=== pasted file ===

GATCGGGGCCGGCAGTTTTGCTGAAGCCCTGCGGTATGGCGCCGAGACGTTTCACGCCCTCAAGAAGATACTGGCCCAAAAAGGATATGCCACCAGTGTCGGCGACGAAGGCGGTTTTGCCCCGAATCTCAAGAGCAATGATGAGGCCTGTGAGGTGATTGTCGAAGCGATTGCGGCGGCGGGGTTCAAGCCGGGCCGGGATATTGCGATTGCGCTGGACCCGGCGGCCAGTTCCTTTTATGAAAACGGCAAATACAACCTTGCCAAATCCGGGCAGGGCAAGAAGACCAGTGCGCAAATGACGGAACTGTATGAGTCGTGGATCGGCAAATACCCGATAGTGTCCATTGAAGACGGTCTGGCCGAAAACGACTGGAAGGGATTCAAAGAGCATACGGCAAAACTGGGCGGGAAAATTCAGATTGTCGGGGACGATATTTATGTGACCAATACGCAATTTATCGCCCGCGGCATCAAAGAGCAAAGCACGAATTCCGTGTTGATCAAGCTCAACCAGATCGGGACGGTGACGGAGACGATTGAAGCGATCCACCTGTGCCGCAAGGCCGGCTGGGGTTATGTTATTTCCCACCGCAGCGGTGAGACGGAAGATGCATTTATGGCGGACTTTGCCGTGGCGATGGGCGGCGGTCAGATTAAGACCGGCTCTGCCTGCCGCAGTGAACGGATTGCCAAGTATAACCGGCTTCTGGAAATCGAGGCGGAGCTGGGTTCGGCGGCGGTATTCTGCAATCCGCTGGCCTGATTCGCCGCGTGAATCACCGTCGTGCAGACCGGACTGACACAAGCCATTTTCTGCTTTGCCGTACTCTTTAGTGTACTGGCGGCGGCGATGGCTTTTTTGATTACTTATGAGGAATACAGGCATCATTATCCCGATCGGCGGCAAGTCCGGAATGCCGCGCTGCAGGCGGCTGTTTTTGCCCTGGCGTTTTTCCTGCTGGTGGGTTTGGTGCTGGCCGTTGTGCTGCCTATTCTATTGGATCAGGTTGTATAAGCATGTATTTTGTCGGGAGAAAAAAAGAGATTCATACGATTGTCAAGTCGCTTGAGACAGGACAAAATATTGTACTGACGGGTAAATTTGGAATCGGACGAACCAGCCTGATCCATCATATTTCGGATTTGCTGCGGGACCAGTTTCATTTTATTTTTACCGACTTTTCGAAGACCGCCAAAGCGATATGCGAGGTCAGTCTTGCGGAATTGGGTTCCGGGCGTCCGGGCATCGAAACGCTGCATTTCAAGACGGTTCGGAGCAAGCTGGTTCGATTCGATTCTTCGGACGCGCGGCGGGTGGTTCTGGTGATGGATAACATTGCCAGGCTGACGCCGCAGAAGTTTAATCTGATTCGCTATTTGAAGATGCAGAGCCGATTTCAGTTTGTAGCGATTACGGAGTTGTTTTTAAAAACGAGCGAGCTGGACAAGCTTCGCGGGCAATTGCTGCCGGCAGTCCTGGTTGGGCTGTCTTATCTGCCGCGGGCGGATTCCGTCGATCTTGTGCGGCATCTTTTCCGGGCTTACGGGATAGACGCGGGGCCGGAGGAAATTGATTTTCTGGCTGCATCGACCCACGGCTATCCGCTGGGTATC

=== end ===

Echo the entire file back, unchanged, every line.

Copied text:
GATCGGGGCCGGCAGTTTTGCTGAAGCCCTGCGGTATGGCGCCGAGACGTTTCACGCCCTCAAGAAGATACTGGCCCAAAAAGGATATGCCACCAGTGTCGGCGACGAAGGCGGTTTTGCCCCGAATCTCAAGAGCAATGATGAGGCCTGTGAGGTGATTGTCGAAGCGATTGCGGCGGCGGGGTTCAAGCCGGGCCGGGATATTGCGATTGCGCTGGACCCGGCGGCCAGTTCCTTTTATGAAAACGGCAAATACAACCTTGCCAAATCCGGGCAGGGCAAGAAGACCAGTGCGCAAATGACGGAACTGTATGAGTCGTGGATCGGCAAATACCCGATAGTGTCCATTGAAGACGGTCTGGCCGAAAACGACTGGAAGGGATTCAAAGAGCATACGGCAAAACTGGGCGGGAAAATTCAGATTGTCGGGGACGATATTTATGTGACCAATACGCAATTTATCGCCCGCGGCATCAAAGAGCAAAGCACGAATTCCGTGTTGATCAAGCTCAACCAGATCGGGACGGTGACGGAGACGATTGAAGCGATCCACCTGTGCCGCAAGGCCGGCTGGGGTTATGTTATTTCCCACCGCAGCGGTGAGACGGAAGATGCATTTATGGCGGACTTTGCCGTGGCGATGGGCGGCGGTCAGATTAAGACCGGCTCTGCCTGCCGCAGTGAACGGATTGCCAAGTATAACCGGCTTCTGGAAATCGAGGCGGAGCTGGGTTCGGCGGCGGTATTCTGCAATCCGCTGGCCTGATTCGCCGCGTGAATCACCGTCGTGCAGACCGGACTGACACAAGCCATTTTCTGCTTTGCCGTACTCTTTAGTGTACTGGCGGCGGCGATGGCTTTTTTGATTACTTATGAGGAATACAGGCATCATTATCCCGATCGGCGGCAAGTCCGGAATGCCGCGCTGCAGGCGGCTGTTTTTGCCCTGGCGTTTTTCCTGCTGGTGGGTTTGGTGCTGGCCGTTGTGCTGCCTATTCTATTGGATCAGGTTGTATAAGCATGTATTTTGTCGGGAGAAAAAAAGAGATTCATACGATTGTCAAGTCGCTTGAGACAGGACAAAATATTGTACTGACGGGTAAATTTGGAATCGGACGAACCAGCCTGATCCATCATATTTCGGATTTGCTGCGGGACCAGTTTCATTTTATTTTTACCGACTTTTCGAAGACCGCCAAAGCGATATGCGAGGTCAGTCTTGCGGAATTGGGTTCCGGGCGTCCGGGCATCGAAACGCTGCATTTCAAGACGGTTCGGAGCAAGCTGGTTCGATTCGATTCTTCGGACGCGCGGCGGGTGGTTCTGGTGATGGATAACATTGCCAGGCTGACGCCGCAGAAGTTTAATCTGATTCGCTATTTGAAGATGCAGAGCCGATTTCAGTTTGTAGCGATTACGGAGTTGTTTTTAAAAACGAGCGAGCTGGACAAGCTTCGCGGGCAATTGCTGCCGGCAGTCCTGGTTGGGCTGTCTTATCTGCCGCGGGCGGATTCCGTCGATCTTGTGCGGCATCTTTTCCGGGCTTACGGGATAGACGCGGGGCCGGAGGAAATTGATTTTCTGGCTGCATCGACCCACGGCTATCCGCTGGGTATC